Your prospect is looking for a tool that makes their lives easier and with tools that integrate, that saves them time from switching between systems. If your solution doesn’t integrate, think about how you can bring this up with development teams because this could potentially be a selling point for many prospects.

12. Was there anything else you’d like me to go over that I didn’t cover today?

This is a question that often gets overlooked by sales professionals. During a demo, a sales representative's job is to ensure that you offer a valuable solution to their current business problem. Asking this question will allow you to understand if there is anything you missed.  

 

If your prospect does want to see additional features, use this time to walk them through those solutions. And, if you are close to running over time during the scheduled demo meeting, don’t be afraid to go over. However, ask your prospect if they’d prefer to spend a little extra time during this demo or if they would like to schedule another one. Remember to always be considerate of your prospect’s time.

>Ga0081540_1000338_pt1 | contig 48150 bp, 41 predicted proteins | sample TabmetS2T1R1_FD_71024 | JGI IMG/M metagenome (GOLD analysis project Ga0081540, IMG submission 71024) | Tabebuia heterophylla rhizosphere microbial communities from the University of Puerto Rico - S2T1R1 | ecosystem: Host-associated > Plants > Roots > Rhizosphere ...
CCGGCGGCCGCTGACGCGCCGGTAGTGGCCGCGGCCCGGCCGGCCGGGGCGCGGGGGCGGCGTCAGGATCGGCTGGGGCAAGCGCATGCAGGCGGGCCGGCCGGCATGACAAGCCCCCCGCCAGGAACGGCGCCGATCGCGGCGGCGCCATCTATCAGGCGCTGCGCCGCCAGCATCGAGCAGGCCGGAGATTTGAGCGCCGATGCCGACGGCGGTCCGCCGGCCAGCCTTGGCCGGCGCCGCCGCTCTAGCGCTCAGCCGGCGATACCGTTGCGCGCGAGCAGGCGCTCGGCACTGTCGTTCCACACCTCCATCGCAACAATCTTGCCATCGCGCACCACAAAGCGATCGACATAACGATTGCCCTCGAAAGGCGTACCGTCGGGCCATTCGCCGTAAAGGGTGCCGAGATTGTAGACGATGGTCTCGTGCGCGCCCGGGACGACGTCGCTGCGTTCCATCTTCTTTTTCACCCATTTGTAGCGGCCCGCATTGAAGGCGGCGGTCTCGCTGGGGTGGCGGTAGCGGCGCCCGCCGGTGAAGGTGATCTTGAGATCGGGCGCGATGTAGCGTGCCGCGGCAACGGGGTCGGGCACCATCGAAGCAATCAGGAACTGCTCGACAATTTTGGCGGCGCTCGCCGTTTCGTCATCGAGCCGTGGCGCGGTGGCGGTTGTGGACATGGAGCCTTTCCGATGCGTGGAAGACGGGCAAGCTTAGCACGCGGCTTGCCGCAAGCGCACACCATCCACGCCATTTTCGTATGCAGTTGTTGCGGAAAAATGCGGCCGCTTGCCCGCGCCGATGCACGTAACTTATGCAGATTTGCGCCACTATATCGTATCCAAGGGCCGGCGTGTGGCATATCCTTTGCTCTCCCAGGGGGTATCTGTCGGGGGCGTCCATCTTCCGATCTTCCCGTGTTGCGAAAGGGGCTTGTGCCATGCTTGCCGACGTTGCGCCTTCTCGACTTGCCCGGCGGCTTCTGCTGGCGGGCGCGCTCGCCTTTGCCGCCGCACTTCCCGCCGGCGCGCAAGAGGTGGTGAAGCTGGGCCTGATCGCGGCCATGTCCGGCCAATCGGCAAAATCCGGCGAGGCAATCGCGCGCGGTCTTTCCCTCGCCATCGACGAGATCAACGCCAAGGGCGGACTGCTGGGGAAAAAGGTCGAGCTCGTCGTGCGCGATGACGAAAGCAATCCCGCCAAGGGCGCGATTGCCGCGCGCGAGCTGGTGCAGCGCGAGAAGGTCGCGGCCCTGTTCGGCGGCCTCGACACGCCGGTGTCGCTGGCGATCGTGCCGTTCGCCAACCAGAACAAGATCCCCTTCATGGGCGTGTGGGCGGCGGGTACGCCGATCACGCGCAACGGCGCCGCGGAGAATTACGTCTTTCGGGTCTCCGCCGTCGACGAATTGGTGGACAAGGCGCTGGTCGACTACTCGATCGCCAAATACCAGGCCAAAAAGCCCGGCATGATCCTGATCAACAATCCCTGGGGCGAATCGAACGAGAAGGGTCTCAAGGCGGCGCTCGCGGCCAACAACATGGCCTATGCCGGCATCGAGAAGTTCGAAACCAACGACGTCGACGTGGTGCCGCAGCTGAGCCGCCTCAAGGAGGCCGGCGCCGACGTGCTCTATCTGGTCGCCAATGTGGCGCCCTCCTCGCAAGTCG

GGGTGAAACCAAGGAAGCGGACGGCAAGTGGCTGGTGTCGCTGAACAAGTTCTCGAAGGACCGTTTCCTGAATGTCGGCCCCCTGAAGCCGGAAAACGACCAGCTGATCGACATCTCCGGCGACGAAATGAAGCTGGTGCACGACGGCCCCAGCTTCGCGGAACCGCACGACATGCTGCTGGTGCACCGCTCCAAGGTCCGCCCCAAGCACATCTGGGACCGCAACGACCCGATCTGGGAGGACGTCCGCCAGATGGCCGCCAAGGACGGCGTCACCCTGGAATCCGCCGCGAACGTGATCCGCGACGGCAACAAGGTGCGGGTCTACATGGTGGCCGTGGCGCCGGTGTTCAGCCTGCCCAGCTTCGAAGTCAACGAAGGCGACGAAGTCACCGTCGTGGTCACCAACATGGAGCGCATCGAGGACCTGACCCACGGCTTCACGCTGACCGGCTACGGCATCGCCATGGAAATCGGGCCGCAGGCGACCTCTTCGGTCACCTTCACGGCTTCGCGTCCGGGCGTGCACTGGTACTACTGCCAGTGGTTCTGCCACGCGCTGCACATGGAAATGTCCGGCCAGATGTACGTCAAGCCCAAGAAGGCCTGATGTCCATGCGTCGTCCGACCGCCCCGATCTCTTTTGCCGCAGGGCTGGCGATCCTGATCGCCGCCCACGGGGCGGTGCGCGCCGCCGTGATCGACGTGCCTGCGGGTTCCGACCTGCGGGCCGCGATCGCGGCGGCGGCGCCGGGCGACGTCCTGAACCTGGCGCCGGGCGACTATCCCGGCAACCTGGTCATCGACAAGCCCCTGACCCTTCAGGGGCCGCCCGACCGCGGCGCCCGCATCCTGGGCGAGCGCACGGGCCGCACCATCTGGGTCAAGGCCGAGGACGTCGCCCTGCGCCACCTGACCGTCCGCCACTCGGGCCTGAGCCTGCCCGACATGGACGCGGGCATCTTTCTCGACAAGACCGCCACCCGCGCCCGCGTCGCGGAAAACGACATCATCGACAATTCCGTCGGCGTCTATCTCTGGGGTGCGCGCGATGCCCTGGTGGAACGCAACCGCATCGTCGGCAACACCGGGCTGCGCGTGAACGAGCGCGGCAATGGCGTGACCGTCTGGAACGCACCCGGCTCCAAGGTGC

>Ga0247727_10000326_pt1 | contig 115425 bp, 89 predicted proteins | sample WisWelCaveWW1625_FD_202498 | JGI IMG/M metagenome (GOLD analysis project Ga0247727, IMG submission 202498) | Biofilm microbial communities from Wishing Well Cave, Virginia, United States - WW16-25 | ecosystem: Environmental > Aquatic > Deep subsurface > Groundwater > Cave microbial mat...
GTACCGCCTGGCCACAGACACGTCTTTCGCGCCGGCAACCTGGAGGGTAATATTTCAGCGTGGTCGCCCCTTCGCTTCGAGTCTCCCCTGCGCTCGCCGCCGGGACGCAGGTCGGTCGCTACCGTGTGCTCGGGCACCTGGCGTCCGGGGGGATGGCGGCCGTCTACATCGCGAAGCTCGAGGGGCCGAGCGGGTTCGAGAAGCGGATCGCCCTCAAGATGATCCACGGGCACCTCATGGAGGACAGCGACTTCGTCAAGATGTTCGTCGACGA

Questions in a Demo

Source: www.gong.io

Questions to Ask to Help Close the Deal

After you’ve spent time learning your prospect’s needs and giving them a tailored and in-depth demo, now is the time to talk about closing the deal. During this stage, it’s best to understand what other decision-makers need to be involved, if there are budget considerations or if your prospect has any hesitations that need to be addressed.